Inhalation of particulate matter (PM) radioactivity is an important pathway of ionizing radiation exposure. We investigated the associations between short-term exposures to PM gamma radioactivity with oxidative stress in COPD patients. Urinary concentrations of 8-hydroxy-2'-deoxyguanosine (8-OHdG) and malondialdehyde (MDA) of 81 COPD patients from Eastern Massachusetts were measured 1-4 times during 2012-2014. Daily ambient and indoor PM gamma activities (gamma-3 through gamma-9) were calculated based on EPA RadNet data and indoor-outdoor infiltration ratios. Linear mixed-effects models were used to examine the associations between biomarkers with PM gamma activities for moving averages from urine collection day to 7 days before. Our results indicate that ambient and indoor PM gamma activities were positively associated with 8-OHdG, with stronger effects for exposure windows closer to urine collection day. For per interquartile range increase in indoor PM gamma activities averaged over urine collection day and 1 day before, 8-OHdG increased from 3.41% (95% CI: -0.88, 7.88) to 8.87% (95% CI: 2.98, 15.1), adjusted for indoor black carbon. For MDA, the timing of greatest effects across the exposure week varied but was nearly all positive. These findings provide insight into the toxigenic properties associated with PM radioactivity and suggest that these exposures promote systemic oxidative stress.

18.
Environ Res ; 180: 108868, 2020 01.
Artigo em Inglês | MEDLINE | ID: mdl-31711659

RESUMO

BACKGROUND: Respiratory diseases are a major component of morbidity in children and their symptoms may be spatially and temporally exacerbated by exposure gradients of fine particulate matter (PM2.5) in large polluted urban areas, like the Mexico City Metropolitan Area (MCMA). OBJECTIVES: To analyze the association between satellite-derived and interpolated PM2.5 estimates with children's (≤9 years old) acute respiratory symptoms (ARS) in two probabilistic samples representing the MCMA. METHODS: We obtained ARS data from the 2006 and 2012 National Surveys for Health and Nutrition (ENSaNut). Two week average exposure to PM2.5 was assessed for each household with spatial estimates from a hybrid model with satellite measurements of aerosol optical depth (AOD-PM2.5) and also with interpolated PM2.5 measurements from ground stations, from the Mexico City monitoring network (MNW-PM2.5). We used survey-adjusted logistic regressions to analyze the association between PM2.5 estimates and ARS reported on children. RESULTS: A total of 1,005 and 1,233 children were surveyed in 2006 and 2012 representing 3.1 and 3.5 million children, respectively. For the same years and over the periods of study, the estimated prevalence of ARS decreased from 49.4% (95% CI: 44.9,53.9%) to 37.8% (95% CI: 34,41.7%). AOD-PM2.5 and MNW-PM2.5 estimates were associated with significantly higher reports of ARS in children 0-4 years old [OR2006 = 1.29 (95% (CI): 0.99,1.68) and OR2006 = 1.24 (95% CI: 1.08,1.42), respectively]. We observed positive non-significant associations in 2012 in both age groups and in 2006 for children 5-9 years old. No statistically significant differences in health effect estimates of PM2.5 were found comparing AOD-PM2.5 or MNW-PM2.5 for exposure assessment. CONCLUSIONS: Our findings suggest that PM2.5 is a risk factor for the prevalence of ARS in children and expand the growing evidence of the utility of new satellite AOD-based methods for estimating health effects from acute exposure to PM2.5.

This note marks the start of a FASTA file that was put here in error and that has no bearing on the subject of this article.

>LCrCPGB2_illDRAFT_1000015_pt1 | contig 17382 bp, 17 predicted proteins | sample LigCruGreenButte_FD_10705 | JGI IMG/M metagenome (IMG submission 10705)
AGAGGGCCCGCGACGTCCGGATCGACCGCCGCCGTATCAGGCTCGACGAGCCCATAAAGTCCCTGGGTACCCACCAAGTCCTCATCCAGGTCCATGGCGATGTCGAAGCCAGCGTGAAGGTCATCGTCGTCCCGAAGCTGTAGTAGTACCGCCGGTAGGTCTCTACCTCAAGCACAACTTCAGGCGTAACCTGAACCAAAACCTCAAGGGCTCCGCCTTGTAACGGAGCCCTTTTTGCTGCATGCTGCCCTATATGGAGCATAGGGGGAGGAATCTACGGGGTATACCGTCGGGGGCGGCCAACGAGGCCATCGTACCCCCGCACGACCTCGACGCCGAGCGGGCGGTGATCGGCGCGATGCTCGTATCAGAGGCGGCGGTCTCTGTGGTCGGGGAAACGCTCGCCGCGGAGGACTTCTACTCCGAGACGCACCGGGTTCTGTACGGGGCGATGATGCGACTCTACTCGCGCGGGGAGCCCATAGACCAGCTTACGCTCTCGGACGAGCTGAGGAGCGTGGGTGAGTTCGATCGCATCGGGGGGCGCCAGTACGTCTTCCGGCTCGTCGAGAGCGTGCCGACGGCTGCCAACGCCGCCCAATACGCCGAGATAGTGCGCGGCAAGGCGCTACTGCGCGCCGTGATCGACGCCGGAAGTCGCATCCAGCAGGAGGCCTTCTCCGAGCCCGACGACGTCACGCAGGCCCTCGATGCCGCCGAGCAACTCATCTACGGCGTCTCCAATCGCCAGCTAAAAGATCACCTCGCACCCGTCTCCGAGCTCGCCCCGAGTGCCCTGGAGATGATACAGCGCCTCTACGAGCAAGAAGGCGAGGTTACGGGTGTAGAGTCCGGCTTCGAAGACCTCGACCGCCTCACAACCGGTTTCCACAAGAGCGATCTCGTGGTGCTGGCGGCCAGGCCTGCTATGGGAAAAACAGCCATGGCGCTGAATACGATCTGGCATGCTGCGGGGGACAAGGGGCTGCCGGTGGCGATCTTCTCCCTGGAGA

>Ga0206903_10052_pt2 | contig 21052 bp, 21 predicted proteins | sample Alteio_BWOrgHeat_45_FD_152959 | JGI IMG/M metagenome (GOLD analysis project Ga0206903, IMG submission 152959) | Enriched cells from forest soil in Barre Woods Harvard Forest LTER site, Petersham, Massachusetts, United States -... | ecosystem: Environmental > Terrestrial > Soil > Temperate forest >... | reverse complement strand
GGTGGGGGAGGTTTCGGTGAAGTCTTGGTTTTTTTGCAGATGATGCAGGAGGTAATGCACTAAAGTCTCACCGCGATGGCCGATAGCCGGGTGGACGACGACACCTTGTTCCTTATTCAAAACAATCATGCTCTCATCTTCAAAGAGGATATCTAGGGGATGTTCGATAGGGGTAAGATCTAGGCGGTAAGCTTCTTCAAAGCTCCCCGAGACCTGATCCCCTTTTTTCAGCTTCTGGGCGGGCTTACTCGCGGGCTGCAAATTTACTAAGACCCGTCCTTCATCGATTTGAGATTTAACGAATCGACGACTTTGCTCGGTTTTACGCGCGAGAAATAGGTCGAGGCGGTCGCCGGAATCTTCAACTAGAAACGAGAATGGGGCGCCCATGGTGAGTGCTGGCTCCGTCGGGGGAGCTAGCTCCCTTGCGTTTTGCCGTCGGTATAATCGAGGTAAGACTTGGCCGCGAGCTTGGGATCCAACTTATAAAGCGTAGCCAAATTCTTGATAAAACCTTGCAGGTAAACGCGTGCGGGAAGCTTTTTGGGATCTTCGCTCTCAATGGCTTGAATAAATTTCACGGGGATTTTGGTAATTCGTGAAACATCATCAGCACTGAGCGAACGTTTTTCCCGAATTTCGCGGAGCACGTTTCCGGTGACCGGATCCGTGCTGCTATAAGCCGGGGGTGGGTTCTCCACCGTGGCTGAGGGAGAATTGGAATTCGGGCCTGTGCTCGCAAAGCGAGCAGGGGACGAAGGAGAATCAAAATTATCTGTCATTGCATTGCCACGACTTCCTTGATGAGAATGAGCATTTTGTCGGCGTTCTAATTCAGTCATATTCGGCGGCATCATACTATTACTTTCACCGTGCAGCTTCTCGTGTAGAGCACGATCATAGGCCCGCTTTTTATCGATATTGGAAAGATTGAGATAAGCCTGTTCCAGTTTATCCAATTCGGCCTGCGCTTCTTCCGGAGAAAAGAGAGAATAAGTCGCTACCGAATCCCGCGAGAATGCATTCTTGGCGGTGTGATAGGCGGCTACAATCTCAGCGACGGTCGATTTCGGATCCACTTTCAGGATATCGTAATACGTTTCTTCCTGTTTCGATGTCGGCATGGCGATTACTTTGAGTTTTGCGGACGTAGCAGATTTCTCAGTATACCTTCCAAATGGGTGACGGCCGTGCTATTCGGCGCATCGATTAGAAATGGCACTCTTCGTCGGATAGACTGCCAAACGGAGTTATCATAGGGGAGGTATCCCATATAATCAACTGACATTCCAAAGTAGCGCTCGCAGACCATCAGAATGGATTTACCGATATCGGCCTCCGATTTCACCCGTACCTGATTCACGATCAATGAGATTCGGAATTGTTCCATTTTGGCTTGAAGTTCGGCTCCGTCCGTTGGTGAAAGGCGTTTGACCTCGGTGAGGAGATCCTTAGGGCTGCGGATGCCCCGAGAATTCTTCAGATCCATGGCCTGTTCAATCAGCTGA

Assuntos
Poluentes Atmosféricos , Poluição do Ar , Material Particulado , Doenças Respiratórias , Doença Aguda , Aerossóis , Criança , Pré-Escolar , Cidades , Monitoramento Ambiental , Humanos , Lactente , Recém-Nascido , México , Material Particulado/toxicidade , Doenças Respiratórias/etiologia , Inquéritos e Questionários
19.
Environ Res ; 180: 108841, 2020 01.
Artigo em Inglês | MEDLINE | ID: mdl-31655330

RESUMO